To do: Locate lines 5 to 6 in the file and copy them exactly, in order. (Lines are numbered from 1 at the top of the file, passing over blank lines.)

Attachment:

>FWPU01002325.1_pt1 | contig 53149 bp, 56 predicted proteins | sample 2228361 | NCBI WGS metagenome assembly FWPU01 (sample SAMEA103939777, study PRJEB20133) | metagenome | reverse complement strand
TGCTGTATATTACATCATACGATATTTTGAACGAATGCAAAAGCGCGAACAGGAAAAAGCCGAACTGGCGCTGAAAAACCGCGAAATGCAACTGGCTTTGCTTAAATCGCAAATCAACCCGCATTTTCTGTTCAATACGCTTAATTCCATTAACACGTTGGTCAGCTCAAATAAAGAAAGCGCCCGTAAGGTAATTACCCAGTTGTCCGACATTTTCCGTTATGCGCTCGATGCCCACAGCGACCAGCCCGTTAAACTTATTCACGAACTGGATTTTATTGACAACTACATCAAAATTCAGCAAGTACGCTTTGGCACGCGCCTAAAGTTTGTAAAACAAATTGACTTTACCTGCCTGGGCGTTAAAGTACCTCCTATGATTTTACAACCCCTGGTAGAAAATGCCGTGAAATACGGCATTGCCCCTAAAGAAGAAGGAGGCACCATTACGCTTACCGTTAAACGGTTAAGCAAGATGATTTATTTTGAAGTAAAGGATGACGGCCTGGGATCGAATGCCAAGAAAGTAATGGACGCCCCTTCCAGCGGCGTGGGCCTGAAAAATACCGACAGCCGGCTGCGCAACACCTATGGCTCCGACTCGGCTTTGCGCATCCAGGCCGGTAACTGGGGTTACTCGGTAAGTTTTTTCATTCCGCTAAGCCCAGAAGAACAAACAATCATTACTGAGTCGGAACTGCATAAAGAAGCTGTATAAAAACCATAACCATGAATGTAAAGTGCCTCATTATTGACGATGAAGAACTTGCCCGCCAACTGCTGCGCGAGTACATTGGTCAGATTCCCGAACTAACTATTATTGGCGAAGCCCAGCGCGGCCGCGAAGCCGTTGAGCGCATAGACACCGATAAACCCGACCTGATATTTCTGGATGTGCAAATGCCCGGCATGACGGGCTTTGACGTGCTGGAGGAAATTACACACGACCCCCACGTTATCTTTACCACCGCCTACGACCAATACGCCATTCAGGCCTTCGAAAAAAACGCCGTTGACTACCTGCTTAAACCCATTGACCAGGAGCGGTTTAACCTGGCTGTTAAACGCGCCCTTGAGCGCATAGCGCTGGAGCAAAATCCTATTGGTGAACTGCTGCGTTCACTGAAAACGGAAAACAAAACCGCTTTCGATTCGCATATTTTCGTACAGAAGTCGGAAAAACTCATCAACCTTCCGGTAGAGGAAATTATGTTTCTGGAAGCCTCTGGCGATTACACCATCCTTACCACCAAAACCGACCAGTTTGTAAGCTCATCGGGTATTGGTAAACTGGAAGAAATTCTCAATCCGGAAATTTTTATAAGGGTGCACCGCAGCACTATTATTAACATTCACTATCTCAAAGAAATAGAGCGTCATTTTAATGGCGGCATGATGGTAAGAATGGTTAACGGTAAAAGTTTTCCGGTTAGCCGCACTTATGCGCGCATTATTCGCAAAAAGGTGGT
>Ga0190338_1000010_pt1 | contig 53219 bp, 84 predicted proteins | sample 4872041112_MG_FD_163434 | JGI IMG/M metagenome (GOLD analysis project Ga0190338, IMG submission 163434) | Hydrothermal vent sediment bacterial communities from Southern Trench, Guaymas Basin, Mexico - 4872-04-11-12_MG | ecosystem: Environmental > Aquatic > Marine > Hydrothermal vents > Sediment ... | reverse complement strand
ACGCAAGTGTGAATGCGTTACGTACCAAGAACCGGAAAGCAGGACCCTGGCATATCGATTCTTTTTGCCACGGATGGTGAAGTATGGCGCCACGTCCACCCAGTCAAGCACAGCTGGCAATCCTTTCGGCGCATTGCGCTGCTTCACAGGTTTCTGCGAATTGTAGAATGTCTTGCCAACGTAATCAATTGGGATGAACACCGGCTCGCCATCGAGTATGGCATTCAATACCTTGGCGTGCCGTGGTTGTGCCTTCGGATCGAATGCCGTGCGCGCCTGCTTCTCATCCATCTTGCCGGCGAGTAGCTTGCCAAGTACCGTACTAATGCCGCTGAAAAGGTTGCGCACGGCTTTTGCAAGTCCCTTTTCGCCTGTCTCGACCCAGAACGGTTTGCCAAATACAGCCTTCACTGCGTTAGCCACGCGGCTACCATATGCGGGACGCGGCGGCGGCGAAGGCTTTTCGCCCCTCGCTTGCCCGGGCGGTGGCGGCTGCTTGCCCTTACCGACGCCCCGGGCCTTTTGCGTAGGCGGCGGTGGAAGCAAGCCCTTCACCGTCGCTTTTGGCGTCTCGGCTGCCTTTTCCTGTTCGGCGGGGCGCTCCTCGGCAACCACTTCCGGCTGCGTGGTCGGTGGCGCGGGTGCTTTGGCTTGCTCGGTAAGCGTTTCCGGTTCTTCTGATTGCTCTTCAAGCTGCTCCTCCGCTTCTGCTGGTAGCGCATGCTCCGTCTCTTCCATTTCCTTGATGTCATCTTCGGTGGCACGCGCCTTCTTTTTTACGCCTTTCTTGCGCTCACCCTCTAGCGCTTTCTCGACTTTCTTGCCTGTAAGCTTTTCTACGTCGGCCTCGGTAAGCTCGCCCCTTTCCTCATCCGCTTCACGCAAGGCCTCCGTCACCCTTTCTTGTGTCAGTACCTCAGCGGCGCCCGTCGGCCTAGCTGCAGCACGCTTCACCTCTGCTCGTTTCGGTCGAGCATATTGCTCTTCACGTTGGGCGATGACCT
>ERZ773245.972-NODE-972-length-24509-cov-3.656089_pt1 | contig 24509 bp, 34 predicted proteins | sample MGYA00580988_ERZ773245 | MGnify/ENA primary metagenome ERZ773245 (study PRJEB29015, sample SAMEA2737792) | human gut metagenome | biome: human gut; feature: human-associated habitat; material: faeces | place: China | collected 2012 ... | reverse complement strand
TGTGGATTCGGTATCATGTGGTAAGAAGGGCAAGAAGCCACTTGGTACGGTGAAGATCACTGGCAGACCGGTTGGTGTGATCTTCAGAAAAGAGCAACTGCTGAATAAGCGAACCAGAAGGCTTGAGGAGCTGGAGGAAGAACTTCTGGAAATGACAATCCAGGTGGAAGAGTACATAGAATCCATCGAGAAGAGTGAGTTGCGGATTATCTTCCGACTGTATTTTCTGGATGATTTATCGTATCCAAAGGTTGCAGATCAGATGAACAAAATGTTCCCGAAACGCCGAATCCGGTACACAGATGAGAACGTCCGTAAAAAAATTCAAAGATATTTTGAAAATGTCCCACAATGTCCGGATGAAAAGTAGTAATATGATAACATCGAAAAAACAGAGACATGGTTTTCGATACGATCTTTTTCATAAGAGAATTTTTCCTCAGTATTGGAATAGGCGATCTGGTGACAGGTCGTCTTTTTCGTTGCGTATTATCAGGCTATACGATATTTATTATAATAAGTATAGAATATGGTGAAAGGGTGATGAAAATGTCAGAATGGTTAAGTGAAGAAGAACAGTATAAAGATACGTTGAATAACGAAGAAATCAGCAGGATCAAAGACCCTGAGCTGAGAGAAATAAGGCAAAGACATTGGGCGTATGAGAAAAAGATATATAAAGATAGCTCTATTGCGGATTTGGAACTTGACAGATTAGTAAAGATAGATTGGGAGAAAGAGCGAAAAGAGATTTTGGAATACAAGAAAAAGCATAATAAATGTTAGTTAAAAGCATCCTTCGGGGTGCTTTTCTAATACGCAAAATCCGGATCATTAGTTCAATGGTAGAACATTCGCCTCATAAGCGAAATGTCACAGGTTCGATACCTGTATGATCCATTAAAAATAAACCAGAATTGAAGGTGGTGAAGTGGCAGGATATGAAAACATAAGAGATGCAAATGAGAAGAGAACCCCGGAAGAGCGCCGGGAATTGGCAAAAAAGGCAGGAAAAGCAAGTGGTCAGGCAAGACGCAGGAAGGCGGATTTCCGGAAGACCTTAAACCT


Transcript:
>ERZ773245.972-NODE-972-length-24509-cov-3.656089_pt1 | contig 24509 bp, 34 predicted proteins | sample MGYA00580988_ERZ773245 | MGnify/ENA primary metagenome ERZ773245 (study PRJEB29015, sample SAMEA2737792) | human gut metagenome | biome: human gut; feature: human-associated habitat; material: faeces | place: China | collected 2012 ... | reverse complement strand
TGTGGATTCGGTATCATGTGGTAAGAAGGGCAAGAAGCCACTTGGTACGGTGAAGATCACTGGCAGACCGGTTGGTGTGATCTTCAGAAAAGAGCAACTGCTGAATAAGCGAACCAGAAGGCTTGAGGAGCTGGAGGAAGAACTTCTGGAAATGACAATCCAGGTGGAAGAGTACATAGAATCCATCGAGAAGAGTGAGTTGCGGATTATCTTCCGACTGTATTTTCTGGATGATTTATCGTATCCAAAGGTTGCAGATCAGATGAACAAAATGTTCCCGAAACGCCGAATCCGGTACACAGATGAGAACGTCCGTAAAAAAATTCAAAGATATTTTGAAAATGTCCCACAATGTCCGGATGAAAAGTAGTAATATGATAACATCGAAAAAACAGAGACATGGTTTTCGATACGATCTTTTTCATAAGAGAATTTTTCCTCAGTATTGGAATAGGCGATCTGGTGACAGGTCGTCTTTTTCGTTGCGTATTATCAGGCTATACGATATTTATTATAATAAGTATAGAATATGGTGAAAGGGTGATGAAAATGTCAGAATGGTTAAGTGAAGAAGAACAGTATAAAGATACGTTGAATAACGAAGAAATCAGCAGGATCAAAGACCCTGAGCTGAGAGAAATAAGGCAAAGACATTGGGCGTATGAGAAAAAGATATATAAAGATAGCTCTATTGCGGATTTGGAACTTGACAGATTAGTAAAGATAGATTGGGAGAAAGAGCGAAAAGAGATTTTGGAATACAAGAAAAAGCATAATAAATGTTAGTTAAAAGCATCCTTCGGGGTGCTTTTCTAATACGCAAAATCCGGATCATTAGTTCAATGGTAGAACATTCGCCTCATAAGCGAAATGTCACAGGTTCGATACCTGTATGATCCATTAAAAATAAACCAGAATTGAAGGTGGTGAAGTGGCAGGATATGAAAACATAAGAGATGCAAATGAGAAGAGAACCCCGGAAGAGCGCCGGGAATTGGCAAAAAAGGCAGGAAAAGCAAGTGGTCAGGCAAGACGCAGGAAGGCGGATTTCCGGAAGACCTTAAACCT